Thirteen Ways to View Immigration

Poet Wallace Stevens wrote “Thirteen Ways of Looking at a Blackbird” as a way to examine and explore perspective, not just for a common bird but for people and issues alike. In the poem below, Val Lozano looks, wonders, and asks what are the different perspectives of immigrants.

Thirteen Ways to View Immigration

I

A mother

Bearing three children

Seeks refuge

 

 

III

A son who needs to support his family

How will he get the funds

When will he send money home

 

 

III

A desire for a “better life”

Where will she accomplish this

 

 

IV

Her family is leaving

She doesn’t know how they’ll get there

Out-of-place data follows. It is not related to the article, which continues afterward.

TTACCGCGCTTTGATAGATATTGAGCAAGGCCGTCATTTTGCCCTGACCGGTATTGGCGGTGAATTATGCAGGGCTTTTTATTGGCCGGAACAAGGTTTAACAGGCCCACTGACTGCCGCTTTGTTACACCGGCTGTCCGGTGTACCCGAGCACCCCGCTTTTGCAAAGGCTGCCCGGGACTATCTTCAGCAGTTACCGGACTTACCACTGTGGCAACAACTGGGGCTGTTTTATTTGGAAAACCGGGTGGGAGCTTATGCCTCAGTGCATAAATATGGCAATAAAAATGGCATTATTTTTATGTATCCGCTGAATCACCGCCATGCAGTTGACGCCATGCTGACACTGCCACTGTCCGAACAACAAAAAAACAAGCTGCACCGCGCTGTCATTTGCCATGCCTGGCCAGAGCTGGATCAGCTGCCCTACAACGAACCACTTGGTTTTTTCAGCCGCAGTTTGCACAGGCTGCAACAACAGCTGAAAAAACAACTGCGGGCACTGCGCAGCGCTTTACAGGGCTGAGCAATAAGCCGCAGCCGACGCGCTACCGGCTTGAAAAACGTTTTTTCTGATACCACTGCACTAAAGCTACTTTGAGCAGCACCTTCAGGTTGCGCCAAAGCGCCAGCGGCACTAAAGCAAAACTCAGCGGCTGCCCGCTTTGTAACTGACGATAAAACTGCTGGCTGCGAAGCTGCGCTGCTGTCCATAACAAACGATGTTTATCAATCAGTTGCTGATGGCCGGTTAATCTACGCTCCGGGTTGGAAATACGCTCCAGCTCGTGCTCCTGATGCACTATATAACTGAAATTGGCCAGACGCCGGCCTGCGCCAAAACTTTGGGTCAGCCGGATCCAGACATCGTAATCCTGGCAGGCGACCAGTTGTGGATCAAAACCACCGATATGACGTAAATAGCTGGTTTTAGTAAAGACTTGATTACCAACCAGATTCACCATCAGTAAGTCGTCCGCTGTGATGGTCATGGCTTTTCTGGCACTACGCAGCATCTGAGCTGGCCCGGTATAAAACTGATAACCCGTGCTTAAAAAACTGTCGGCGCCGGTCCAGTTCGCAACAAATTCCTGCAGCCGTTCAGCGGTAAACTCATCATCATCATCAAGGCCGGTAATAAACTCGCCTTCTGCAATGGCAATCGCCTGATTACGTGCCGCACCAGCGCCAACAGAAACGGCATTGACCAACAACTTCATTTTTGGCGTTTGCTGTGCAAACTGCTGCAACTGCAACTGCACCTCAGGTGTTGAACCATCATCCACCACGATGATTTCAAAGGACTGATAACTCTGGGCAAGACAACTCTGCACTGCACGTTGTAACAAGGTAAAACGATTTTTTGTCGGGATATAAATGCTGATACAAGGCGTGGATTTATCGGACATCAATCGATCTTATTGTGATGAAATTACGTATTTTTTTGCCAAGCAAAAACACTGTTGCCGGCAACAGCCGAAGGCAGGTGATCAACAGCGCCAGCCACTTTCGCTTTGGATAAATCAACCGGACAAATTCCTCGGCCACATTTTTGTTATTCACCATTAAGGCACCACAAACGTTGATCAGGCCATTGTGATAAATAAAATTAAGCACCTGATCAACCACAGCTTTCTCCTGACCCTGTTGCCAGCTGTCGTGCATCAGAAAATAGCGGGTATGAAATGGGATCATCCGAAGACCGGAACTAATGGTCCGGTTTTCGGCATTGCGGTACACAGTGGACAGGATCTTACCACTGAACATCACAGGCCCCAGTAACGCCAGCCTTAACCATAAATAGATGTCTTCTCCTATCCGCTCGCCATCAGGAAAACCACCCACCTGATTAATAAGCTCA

She doesn’t know where they’ll go

But they are leaving

 

 

 

V

He tried to leave

He couldn’t

They caught him

Maybe next time

 

 

VI

Everyday is a constant worry

The stares

The whispers

The faces

Everyday

 

 

VII

I see the pain my parents go through

I see how much they miss it

I see how badly they want to go back

But they can’t

 

 

VIII

She’s one of the lucky ones

Blue eyes

Blonde hair

Pale skin

She got lucky

 

 

IX

My dad didn’t speak the language

My dad didn’t know the people

My dad didn’t know how he’d do it

But he made it happen

 

 

X

I know my dad misses his mother

I know he misses his family

I know he misses his home

 

 

XI

My mom remembers it all

The smell

The views

The people

All the time that passed

And she still remembers it clearly

 

XII

I will forever try my best at what I do

Not only just for me

But for the sacrifices my parents made for me

All their suffering didn’t go unrewarded

 

 

XIII

My dad will return one day

Not today

Not tomorrow

Not in a year

But he will

 

Wallace Stevens: Thirteen Ways of Looking at a Blackbird Link

https://terebess.hu/english/haiku/stevens.html